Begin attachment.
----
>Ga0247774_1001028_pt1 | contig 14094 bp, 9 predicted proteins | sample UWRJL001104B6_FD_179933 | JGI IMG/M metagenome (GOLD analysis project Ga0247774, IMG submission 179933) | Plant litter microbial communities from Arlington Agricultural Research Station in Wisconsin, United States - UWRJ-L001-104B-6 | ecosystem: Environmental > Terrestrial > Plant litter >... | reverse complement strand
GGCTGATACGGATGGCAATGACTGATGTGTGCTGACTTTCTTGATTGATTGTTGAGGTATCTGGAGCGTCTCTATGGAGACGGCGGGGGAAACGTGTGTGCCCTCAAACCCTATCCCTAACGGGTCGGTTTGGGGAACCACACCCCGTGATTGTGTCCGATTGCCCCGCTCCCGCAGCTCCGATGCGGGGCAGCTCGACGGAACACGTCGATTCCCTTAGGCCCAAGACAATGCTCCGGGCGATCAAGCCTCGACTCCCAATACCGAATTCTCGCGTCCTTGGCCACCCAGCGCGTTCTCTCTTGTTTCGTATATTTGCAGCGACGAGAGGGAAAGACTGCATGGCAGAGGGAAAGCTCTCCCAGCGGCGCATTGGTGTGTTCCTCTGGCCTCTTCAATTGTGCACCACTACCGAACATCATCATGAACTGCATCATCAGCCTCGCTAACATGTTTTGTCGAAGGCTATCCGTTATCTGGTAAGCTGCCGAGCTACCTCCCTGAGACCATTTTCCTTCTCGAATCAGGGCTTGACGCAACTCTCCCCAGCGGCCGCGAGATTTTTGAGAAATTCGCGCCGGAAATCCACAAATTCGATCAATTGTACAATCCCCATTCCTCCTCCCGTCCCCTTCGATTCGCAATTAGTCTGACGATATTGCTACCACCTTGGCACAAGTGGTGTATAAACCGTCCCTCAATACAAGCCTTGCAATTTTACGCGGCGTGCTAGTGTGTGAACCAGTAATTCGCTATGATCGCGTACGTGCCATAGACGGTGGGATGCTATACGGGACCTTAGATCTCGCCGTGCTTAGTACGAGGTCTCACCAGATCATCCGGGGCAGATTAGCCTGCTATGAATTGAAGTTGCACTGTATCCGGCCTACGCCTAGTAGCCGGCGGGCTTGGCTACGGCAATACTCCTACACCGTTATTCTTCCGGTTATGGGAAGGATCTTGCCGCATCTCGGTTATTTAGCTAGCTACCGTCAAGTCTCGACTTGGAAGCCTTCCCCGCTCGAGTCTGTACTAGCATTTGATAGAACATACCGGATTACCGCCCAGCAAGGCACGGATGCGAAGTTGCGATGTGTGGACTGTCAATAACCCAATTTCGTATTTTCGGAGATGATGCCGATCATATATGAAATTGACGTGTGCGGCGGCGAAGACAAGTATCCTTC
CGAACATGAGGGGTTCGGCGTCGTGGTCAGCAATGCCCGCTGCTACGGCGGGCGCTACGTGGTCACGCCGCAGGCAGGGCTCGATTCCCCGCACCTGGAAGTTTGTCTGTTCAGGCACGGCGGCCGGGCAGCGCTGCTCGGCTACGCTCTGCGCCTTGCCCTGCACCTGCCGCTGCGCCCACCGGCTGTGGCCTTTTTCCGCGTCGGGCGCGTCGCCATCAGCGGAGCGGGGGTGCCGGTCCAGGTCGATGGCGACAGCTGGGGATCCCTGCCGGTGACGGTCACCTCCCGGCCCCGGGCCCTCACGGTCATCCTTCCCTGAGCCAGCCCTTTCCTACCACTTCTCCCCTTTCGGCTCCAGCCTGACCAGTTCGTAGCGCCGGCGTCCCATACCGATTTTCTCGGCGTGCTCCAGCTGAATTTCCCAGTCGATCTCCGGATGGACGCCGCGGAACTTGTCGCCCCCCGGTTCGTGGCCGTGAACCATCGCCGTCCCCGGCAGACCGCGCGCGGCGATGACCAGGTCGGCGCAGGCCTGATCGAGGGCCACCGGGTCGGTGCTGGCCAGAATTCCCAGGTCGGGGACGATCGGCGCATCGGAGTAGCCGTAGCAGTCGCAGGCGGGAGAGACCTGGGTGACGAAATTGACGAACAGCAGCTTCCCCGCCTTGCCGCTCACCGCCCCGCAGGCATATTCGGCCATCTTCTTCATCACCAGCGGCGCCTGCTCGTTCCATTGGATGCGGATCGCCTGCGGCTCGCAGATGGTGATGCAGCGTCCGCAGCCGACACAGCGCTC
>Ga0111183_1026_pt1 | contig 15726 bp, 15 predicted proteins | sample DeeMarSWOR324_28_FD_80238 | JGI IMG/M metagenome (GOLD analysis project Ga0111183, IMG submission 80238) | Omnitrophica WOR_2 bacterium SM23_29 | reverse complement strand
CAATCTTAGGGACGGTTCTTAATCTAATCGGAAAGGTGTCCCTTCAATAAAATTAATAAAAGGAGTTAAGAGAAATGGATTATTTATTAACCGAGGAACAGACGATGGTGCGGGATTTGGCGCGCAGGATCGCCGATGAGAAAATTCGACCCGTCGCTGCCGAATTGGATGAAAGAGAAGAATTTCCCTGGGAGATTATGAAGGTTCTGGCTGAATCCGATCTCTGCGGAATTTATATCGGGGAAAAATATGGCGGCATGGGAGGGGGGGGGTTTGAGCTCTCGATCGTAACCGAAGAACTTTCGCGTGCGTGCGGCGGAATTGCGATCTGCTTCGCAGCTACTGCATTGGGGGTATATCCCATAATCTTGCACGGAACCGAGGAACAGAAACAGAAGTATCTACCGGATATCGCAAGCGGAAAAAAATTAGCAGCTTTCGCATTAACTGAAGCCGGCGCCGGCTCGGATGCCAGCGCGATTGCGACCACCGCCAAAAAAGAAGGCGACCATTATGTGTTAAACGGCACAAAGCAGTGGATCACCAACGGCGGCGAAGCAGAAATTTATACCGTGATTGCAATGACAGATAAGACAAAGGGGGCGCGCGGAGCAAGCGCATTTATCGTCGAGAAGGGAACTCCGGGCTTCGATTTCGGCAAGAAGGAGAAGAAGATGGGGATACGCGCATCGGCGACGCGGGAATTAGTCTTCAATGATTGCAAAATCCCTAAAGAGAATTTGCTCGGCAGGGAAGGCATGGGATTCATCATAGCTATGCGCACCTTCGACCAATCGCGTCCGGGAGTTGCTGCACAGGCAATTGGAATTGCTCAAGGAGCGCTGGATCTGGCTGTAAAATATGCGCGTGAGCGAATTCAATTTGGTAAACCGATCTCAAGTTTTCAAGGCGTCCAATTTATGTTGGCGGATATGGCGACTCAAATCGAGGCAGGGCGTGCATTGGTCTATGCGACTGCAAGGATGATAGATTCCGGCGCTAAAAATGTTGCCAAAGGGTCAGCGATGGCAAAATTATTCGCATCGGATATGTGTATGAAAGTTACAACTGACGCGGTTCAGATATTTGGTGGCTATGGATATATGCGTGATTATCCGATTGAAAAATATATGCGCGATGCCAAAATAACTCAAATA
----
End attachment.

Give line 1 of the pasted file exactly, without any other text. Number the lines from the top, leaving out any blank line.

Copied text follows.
>Ga0247774_1001028_pt1 | contig 14094 bp, 9 predicted proteins | sample UWRJL001104B6_FD_179933 | JGI IMG/M metagenome (GOLD analysis project Ga0247774, IMG submission 179933) | Plant litter microbial communities from Arlington Agricultural Research Station in Wisconsin, United States - UWRJ-L001-104B-6 | ecosystem: Environmental > Terrestrial > Plant litter >... | reverse complement strand